Carillion’s former finance director sold nearly £800,000 of shares after retiring last year shortly before the firm’s collapse, according to evidence published by MPs.
Richard Adam, who had managed Carillion’s finances for a decade, offloaded £534,000 of shares on 1 March last year, three months after stepping down from the company, before selling a further £242,000 of stock handed to him in May as part of a bonus scheme.
Soon after the second sale, auditor KPMG performed a review of the company’s key contracts that eventually forced it to slash their value by £845m and issue a profit warning, beginning a rapid descent into liquidation that rendered shares in the firm worthless.
Details of the share sales emerged days after evidence submitted in a parliamentary inquiry revealed that the chair of the Carillion’s pension trustees believed Adam considered payments into its ailing pension scheme a “waste of money”.
Work and pensions committee chair, Frank Field, who is leading the inquiry along with the business committee chair, Rachel Reeves, said Adam’s share sales were indicative of his view of the company’s prospects.
“Mr Adam presided over Carillion’s finances for a decade,” said Field. “He, more than anyone else, ought to know the merits of Carillion shares as a long-term investment in the light of his lengthy and lucrative tenure. His assessment? Dumping the last of his shares at the first possible moment because he is – with his own money at least – ‘risk averse’. What conclusions are we to draw from that?”
In a letter to MPs conducting the inquiry, Adam said: “I sold the shares on these dates because they were the days that I was invited to do so by the company.”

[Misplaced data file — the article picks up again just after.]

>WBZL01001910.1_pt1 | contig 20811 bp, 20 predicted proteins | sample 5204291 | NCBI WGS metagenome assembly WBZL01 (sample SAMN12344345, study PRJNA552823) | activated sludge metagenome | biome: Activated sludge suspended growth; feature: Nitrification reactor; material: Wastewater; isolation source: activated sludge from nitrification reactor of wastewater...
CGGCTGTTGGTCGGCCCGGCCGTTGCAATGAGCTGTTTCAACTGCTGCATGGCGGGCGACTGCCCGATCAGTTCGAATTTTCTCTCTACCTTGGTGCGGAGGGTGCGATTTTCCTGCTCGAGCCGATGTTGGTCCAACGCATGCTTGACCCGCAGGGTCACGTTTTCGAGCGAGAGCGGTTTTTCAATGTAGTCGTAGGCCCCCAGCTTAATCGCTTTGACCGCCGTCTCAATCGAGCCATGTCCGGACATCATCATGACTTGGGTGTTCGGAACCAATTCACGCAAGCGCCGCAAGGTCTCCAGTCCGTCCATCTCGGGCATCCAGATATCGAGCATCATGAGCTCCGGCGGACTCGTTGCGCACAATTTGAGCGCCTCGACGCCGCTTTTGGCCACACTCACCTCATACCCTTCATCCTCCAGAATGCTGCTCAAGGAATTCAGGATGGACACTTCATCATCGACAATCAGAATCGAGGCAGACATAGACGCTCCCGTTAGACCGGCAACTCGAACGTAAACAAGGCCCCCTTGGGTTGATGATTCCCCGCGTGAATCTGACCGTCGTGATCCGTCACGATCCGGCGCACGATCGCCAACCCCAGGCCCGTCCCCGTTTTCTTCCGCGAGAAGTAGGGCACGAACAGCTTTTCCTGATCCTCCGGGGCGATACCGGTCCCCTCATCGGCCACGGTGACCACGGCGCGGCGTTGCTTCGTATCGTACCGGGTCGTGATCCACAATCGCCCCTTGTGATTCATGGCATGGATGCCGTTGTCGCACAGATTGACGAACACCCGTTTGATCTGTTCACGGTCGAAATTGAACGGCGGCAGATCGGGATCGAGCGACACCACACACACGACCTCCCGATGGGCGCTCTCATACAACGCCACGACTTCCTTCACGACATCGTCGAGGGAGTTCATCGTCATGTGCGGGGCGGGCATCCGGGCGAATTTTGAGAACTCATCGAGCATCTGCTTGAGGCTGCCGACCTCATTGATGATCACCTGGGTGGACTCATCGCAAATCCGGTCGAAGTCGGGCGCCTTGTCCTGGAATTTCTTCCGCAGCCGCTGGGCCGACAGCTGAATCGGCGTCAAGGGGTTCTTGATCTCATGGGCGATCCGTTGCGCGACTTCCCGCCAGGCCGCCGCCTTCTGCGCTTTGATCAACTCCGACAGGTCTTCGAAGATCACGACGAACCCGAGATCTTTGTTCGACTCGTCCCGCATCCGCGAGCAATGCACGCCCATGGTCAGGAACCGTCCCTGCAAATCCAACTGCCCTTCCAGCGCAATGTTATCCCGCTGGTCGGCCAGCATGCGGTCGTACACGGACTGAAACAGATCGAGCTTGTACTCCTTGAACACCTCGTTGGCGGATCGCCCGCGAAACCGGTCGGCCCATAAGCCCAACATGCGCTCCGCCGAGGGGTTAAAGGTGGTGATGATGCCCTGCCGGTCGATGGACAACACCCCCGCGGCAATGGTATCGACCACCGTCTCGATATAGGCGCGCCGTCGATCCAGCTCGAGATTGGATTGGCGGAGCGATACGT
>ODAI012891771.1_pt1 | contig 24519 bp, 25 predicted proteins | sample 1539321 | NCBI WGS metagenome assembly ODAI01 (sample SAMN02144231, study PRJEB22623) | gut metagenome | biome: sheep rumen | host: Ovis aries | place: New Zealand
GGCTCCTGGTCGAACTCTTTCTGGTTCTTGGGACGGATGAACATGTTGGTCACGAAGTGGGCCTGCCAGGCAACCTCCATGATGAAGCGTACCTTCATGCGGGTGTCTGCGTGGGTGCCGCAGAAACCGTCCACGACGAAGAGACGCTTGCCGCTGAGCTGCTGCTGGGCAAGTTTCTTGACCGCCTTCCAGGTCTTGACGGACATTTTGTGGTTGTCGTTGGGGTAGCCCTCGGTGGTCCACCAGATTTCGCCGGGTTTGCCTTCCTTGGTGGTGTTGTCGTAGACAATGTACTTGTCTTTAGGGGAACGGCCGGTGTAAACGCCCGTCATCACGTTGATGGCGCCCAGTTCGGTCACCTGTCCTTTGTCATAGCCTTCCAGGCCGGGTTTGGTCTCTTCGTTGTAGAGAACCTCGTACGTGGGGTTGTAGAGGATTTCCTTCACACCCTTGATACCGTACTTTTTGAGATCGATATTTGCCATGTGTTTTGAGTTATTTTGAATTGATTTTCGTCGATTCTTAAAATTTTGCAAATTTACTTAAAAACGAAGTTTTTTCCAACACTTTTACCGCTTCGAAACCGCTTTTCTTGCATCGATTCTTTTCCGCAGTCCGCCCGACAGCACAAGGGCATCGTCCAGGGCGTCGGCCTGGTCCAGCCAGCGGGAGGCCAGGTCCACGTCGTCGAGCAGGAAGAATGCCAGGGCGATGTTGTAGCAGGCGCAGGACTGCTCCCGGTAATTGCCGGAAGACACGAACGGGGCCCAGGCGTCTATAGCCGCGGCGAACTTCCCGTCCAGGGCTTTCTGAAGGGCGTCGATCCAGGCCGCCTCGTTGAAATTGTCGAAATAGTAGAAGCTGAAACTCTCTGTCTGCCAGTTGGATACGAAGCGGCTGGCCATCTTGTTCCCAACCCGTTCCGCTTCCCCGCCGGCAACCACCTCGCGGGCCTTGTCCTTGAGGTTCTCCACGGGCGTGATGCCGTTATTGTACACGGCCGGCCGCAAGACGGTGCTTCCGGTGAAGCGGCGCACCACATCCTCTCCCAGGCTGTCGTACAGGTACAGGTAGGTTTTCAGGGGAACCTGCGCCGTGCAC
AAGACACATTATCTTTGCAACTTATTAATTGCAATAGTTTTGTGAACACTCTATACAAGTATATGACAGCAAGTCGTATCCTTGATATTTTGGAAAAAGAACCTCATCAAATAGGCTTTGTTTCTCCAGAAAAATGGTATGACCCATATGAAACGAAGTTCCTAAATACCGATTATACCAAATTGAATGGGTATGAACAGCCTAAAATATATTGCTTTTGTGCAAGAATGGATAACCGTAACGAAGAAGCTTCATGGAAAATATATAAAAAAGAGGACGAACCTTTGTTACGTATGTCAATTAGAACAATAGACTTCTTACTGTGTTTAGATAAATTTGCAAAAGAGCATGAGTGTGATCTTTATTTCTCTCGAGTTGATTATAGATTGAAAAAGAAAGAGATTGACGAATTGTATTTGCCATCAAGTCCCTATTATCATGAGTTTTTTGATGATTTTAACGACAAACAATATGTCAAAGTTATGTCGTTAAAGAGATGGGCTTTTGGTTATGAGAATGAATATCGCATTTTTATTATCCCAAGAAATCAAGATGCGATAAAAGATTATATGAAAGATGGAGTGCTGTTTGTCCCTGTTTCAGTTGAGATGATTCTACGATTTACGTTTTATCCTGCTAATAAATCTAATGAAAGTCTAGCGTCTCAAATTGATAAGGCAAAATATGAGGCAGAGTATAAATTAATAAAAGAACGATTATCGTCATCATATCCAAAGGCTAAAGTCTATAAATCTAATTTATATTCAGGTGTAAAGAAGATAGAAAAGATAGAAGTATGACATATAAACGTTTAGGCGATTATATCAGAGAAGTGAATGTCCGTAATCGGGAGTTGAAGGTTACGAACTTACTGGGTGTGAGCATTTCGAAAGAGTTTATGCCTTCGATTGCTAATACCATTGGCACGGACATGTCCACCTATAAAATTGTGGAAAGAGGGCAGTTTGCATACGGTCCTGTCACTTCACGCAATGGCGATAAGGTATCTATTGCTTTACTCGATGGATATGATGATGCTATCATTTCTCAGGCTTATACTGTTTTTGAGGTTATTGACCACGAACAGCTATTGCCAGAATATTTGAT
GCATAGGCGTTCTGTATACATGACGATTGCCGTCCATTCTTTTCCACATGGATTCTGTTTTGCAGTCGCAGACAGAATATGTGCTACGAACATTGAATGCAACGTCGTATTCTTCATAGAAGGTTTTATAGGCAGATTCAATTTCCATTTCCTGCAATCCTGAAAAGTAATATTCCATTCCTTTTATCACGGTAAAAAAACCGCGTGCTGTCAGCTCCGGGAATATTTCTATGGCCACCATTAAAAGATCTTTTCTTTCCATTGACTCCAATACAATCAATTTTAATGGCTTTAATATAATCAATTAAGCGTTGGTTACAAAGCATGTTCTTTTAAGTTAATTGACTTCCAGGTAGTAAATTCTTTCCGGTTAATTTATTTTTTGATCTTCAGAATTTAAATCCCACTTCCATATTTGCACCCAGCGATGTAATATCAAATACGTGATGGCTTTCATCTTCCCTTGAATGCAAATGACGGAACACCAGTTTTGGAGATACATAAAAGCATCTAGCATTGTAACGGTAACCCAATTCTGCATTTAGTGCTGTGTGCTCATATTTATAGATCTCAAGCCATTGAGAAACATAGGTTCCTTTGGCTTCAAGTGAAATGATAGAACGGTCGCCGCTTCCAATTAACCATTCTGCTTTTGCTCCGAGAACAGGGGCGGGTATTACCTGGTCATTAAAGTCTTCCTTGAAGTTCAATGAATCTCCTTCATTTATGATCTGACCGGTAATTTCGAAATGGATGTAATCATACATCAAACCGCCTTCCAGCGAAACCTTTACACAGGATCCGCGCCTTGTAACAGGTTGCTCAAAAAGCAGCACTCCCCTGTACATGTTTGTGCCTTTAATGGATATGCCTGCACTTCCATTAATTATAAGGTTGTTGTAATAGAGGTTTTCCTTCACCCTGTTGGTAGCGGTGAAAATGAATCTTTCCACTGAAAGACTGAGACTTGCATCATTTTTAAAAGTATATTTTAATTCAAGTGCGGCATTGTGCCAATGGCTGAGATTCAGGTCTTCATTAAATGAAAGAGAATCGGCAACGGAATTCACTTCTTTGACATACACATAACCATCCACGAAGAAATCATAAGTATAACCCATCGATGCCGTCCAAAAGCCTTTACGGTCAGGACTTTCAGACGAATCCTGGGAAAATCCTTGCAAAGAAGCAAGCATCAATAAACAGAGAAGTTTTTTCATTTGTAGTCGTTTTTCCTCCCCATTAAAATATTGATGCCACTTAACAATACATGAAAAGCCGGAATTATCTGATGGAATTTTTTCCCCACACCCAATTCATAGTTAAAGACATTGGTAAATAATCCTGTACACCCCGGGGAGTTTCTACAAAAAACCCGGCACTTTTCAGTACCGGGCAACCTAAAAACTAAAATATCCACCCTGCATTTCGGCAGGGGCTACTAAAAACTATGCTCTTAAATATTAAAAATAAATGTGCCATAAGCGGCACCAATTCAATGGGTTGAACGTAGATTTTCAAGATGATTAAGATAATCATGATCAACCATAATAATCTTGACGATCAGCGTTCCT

The committee also published evidence from Adam’s successor, Zafar Khan, who has claimed in evidence to MPs that he was sacked in September 2017 after he “spooked” the rest of the board with a presentation warning that the company’s finances had worsened.
In a letter to the inquiry, Khan said he could not understand the board’s reaction as it “should have been apparent to the board by then that the company was struggling to improve both its net debt and profit positions”.
Field said: “The other directors appear keen to set up the hapless Zafar Khan as the fall guy for the collapse. It is not lost on us, however, that he inherited Carillion’s mountain of debt.
Khan told MPs that while the deterioration in key contracts had been an important element in Carillion’s demise, the “principal contributing factor” was the level of debt that had built up before his brief tenure as finance director.
He said that by the time he became a director on 1 January 2017, the board had “over a number of years, allowed Carillon’s debt to get, in my view, far too high, and had not addressed the reduction of debt as a priority”.
Carillion’s average net debt on a monthly basis increased from £41.8m in 2010 to £586.5m by 2016, Khan said.
Khan and Adam were among former directors branded “delusional” by MPs after they gave evidence about the circumstances leading up to Carillion’s failure.